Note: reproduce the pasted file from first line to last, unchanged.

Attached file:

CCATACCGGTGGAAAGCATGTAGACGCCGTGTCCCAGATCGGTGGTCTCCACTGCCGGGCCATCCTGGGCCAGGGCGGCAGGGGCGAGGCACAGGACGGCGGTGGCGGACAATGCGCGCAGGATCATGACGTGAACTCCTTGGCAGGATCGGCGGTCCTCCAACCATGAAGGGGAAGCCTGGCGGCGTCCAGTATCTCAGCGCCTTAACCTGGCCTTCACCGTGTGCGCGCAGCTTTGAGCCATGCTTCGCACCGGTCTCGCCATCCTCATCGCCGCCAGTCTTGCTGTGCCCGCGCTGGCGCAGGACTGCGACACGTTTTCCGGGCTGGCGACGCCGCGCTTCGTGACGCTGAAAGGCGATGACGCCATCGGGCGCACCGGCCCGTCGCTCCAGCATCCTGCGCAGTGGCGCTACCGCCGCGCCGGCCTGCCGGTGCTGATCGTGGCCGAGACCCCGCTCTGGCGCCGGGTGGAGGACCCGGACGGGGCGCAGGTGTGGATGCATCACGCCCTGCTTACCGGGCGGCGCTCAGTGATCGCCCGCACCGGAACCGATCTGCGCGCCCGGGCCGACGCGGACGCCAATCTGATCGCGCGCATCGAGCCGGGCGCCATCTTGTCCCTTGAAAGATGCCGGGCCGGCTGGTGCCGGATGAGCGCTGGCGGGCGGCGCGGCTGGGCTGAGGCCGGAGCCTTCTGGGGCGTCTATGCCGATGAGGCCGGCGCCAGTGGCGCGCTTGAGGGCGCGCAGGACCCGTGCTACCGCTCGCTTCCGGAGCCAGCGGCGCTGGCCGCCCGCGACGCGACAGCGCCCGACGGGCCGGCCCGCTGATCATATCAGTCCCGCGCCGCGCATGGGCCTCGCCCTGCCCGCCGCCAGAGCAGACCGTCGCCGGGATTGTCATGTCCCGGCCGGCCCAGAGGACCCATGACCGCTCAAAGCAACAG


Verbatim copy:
CCATACCGGTGGAAAGCATGTAGACGCCGTGTCCCAGATCGGTGGTCTCCACTGCCGGGCCATCCTGGGCCAGGGCGGCAGGGGCGAGGCACAGGACGGCGGTGGCGGACAATGCGCGCAGGATCATGACGTGAACTCCTTGGCAGGATCGGCGGTCCTCCAACCATGAAGGGGAAGCCTGGCGGCGTCCAGTATCTCAGCGCCTTAACCTGGCCTTCACCGTGTGCGCGCAGCTTTGAGCCATGCTTCGCACCGGTCTCGCCATCCTCATCGCCGCCAGTCTTGCTGTGCCCGCGCTGGCGCAGGACTGCGACACGTTTTCCGGGCTGGCGACGCCGCGCTTCGTGACGCTGAAAGGCGATGACGCCATCGGGCGCACCGGCCCGTCGCTCCAGCATCCTGCGCAGTGGCGCTACCGCCGCGCCGGCCTGCCGGTGCTGATCGTGGCCGAGACCCCGCTCTGGCGCCGGGTGGAGGACCCGGACGGGGCGCAGGTGTGGATGCATCACGCCCTGCTTACCGGGCGGCGCTCAGTGATCGCCCGCACCGGAACCGATCTGCGCGCCCGGGCCGACGCGGACGCCAATCTGATCGCGCGCATCGAGCCGGGCGCCATCTTGTCCCTTGAAAGATGCCGGGCCGGCTGGTGCCGGATGAGCGCTGGCGGGCGGCGCGGCTGGGCTGAGGCCGGAGCCTTCTGGGGCGTCTATGCCGATGAGGCCGGCGCCAGTGGCGCGCTTGAGGGCGCGCAGGACCCGTGCTACCGCTCGCTTCCGGAGCCAGCGGCGCTGGCCGCCCGCGACGCGACAGCGCCCGACGGGCCGGCCCGCTGATCATATCAGTCCCGCGCCGCGCATGGGCCTCGCCCTGCCCGCCGCCAGAGCAGACCGTCGCCGGGATTGTCATGTCCCGGCCGGCCCAGAGGACCCATGACCGCTCAAAGCAACAG